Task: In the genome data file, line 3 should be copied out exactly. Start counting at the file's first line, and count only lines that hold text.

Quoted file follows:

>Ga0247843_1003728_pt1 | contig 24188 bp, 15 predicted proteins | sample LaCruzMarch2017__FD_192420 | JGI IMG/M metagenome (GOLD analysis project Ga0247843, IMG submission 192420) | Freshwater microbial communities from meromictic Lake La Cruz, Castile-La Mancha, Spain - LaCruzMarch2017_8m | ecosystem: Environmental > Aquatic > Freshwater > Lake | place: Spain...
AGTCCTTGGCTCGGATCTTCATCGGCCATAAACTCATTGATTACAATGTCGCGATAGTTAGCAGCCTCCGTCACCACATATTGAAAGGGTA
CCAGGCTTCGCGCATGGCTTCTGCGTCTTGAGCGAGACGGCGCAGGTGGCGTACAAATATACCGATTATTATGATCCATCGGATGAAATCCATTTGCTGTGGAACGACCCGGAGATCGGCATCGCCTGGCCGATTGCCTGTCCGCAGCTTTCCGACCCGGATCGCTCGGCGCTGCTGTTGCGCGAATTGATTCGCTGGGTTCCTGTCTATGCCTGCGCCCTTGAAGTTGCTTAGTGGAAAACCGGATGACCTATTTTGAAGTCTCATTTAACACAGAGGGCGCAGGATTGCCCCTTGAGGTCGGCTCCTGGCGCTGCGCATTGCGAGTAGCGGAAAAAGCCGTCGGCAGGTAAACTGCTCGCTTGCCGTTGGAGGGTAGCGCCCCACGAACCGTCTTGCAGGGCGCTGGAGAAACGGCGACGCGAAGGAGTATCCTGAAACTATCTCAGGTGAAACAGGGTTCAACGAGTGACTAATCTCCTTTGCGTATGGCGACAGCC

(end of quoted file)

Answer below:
CCAGGCTTCGCGCATGGCTTCTGCGTCTTGAGCGAGACGGCGCAGGTGGCGTACAAATATACCGATTATTATGATCCATCGGATGAAATCCATTTGCTGTGGAACGACCCGGAGATCGGCATCGCCTGGCCGATTGCCTGTCCGCAGCTTTCCGACCCGGATCGCTCGGCGCTGCTGTTGCGCGAATTGATTCGCTGGGTTCCTGTCTATGCCTGCGCCCTTGAAGTTGCTTAGTGGAAAACCGGATGACCTATTTTGAAGTCTCATTTAACACAGAGGGCGCAGGATTGCCCCTTGAGGTCGGCTCCTGGCGCTGCGCATTGCGAGTAGCGGAAAAAGCCGTCGGCAGGTAAACTGCTCGCTTGCCGTTGGAGGGTAGCGCCCCACGAACCGTCTTGCAGGGCGCTGGAGAAACGGCGACGCGAAGGAGTATCCTGAAACTATCTCAGGTGAAACAGGGTTCAACGAGTGACTAATCTCCTTTGCGTATGGCGACAGCC